GOP senators threaten to oppose health bill


Several Republican senators have said they want to see their bill cover more people than the House version, and President Donald Trump himself called the House bill "mean" - though he's lent his support to the Senate version and is lobbying for passage. He can afford to lose just two GOP votes and still pass the legislation, because Democrats are in lockstep against it.

Other Republican senators have expressed concerns. This forecast comes as Senate Republican leaders press for a vote on the bill later this week, and it has already led one Republican senator to firmly oppose the bill. That's about $100B more than the plan needed to drop the federal deficit in order for it to move forward.

Senator Susan Collins of ME tweeted after the Congressional Budget Office analysis on Monday that the Senate bill won't fix the flaws in the current bill. "I will vote no on [motion to proceed]", Collins tweeted this evening.

The Congressional Budget Office announced these staggering numbers on Monday as some Republicans decide whether or not to support the Senate bill.

"By 2026, an estimated 49 million people would be uninsured, compared with 28 million who would lack insurance that year under current law", the CBO estimate said.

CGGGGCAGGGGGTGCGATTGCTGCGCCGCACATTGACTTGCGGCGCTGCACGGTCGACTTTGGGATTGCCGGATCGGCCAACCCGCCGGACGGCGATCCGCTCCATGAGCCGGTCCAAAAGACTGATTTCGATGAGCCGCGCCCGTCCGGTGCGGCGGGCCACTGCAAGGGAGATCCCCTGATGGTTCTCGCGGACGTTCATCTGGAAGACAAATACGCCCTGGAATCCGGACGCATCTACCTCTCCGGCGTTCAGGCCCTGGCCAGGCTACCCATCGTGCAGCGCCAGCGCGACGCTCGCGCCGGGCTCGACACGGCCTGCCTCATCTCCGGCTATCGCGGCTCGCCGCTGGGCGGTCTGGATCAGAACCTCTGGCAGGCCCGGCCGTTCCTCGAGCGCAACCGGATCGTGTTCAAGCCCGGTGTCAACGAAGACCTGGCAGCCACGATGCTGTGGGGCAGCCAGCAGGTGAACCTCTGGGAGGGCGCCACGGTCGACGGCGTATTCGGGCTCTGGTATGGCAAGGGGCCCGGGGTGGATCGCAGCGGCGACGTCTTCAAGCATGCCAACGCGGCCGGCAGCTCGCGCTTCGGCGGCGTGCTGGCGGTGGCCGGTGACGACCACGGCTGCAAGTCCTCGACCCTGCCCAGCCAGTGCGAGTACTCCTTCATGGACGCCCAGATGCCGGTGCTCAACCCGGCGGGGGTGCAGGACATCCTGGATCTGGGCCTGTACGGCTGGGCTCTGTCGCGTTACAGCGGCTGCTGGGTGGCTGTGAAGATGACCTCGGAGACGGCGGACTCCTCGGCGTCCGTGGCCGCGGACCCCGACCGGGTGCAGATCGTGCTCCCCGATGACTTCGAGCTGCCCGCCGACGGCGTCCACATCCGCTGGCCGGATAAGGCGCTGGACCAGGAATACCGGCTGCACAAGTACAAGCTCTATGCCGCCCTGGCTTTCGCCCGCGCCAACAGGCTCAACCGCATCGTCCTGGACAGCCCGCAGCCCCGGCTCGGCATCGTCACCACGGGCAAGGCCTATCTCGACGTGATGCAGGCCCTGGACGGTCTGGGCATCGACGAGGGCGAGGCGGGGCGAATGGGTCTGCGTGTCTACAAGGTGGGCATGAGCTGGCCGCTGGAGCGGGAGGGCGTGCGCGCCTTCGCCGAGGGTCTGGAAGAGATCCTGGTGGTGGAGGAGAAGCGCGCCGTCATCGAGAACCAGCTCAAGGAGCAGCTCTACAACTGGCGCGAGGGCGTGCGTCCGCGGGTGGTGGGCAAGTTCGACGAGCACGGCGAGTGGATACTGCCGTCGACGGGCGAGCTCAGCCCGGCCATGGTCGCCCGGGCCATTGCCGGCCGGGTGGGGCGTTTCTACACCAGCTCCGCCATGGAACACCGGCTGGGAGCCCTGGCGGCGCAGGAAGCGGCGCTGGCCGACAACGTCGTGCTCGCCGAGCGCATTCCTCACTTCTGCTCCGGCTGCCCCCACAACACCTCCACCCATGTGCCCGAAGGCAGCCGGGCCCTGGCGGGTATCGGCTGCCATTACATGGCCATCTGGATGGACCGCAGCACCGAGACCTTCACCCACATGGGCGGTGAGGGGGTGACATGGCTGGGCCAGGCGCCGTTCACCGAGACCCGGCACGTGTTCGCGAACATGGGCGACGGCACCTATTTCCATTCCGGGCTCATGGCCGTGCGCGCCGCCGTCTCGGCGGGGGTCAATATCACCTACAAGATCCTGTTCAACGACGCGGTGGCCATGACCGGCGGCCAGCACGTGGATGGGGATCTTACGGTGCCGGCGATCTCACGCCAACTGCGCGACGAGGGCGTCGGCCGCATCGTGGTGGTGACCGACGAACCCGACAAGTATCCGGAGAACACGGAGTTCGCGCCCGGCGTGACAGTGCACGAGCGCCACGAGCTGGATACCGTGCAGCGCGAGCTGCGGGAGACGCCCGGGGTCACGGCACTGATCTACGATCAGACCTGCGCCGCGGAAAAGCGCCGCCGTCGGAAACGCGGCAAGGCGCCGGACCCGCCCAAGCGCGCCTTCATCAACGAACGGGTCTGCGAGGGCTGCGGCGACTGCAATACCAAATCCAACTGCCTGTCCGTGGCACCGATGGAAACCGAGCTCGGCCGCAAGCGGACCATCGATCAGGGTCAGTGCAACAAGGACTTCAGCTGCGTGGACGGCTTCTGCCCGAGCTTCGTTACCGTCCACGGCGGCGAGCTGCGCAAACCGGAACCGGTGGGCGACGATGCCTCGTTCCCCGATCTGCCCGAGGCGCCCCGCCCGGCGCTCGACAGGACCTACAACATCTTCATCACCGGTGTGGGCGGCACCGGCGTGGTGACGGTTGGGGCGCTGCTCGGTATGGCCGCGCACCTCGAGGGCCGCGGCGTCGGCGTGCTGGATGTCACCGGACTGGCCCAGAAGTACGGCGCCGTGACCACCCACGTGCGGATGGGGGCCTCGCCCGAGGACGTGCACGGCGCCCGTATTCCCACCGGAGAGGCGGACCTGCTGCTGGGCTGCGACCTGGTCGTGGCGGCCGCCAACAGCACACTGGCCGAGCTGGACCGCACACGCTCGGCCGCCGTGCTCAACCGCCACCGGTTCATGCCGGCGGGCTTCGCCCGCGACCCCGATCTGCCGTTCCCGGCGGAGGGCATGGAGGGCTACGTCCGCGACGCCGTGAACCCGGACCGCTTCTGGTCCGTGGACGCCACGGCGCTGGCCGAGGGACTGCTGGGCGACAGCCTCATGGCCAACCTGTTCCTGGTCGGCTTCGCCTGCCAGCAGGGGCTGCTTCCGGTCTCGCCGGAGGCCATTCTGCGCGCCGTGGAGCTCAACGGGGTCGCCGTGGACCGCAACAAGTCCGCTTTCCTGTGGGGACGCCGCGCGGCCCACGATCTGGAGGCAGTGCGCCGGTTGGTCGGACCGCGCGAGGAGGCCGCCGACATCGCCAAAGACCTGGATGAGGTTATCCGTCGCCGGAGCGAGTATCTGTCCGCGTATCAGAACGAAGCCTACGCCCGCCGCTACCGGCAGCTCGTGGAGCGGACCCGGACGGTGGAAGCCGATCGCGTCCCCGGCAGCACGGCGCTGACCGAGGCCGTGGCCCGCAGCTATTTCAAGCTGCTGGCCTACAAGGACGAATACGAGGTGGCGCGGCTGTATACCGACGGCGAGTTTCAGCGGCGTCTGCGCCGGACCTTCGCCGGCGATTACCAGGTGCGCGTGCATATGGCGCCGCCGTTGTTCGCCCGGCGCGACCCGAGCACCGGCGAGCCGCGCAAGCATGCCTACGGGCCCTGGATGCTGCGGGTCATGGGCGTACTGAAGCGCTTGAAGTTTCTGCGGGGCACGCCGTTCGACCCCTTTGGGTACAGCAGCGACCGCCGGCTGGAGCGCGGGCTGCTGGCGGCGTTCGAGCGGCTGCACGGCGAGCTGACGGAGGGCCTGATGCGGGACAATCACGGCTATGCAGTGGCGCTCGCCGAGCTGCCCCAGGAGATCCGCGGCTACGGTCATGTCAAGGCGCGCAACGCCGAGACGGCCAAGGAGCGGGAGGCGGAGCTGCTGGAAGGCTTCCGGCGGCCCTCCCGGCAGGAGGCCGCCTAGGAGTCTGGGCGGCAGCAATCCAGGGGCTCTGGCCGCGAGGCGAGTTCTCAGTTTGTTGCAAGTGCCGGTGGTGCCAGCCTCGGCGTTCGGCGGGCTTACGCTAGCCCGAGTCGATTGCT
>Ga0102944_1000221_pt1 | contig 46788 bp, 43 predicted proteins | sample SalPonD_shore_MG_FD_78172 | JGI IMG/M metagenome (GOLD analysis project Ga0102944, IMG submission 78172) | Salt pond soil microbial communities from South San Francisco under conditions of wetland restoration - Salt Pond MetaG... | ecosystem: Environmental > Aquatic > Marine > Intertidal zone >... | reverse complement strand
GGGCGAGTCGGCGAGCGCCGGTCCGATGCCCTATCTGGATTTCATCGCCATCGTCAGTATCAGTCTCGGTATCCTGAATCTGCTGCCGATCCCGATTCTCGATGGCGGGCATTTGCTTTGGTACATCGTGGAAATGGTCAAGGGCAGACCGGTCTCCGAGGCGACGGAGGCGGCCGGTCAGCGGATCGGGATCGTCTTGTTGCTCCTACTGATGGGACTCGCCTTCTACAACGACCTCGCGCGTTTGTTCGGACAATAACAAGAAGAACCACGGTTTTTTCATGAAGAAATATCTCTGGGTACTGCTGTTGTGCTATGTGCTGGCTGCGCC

The House passed its version of an Obamacare repeal bill in May.

By next year, the CBO found, 15 million more Americans would be uninsured under the Senate's bill. "It hands enormous tax cuts to the rich and to the drug and insurance industries, paid for by cutting health care for everybody else".

"Throwing 22 million Americans off of health insurance, raising premiums for older Americans, defunding Planned Parenthood and giving $231 billion in tax breaks to the top 2 percent is a cynical and immoral proposal", said Independent Senator Bernie Sander, who caucuses with the Democrats. Those ages are just shy of when people begin qualifying for Medicare coverage.

RYAN: What they're basically saying at the Congressional Budget Office is if you're not going to force people to buy Obamacare, if you're not going to force people to buy something that they don't want, then they won't buy it. So it's not that people are getting pushed off a plan. The budget office said its estimate included the impact of that addition.

That would put a strain on insurance companies, because they need a large number of healthy people as customers to help pay for those who are sick.

The savings would be possible with an $862 billion cut in spending over that time, the CBO said, while revenue would decline by about $541 billion from tax cuts.

The legislation would decrease federal deficits by a total of $321 billion over a decade, the budget office said.

The repeal bill passed by the House last month has a different kind of incentive.

McConnell is expected to hold the bill for a vote by the end of the week.

Senate Majority Leader Mitch McConnell, R-Ky., delivered the message to GOP senators Tuesday at a private lunch also attended by Vice President Mike Pence and White House chief of staff Reince Priebus. That's largely because the penalty for not having health insurance - the Affordable Care Act's so-called individual mandate - would be eliminated.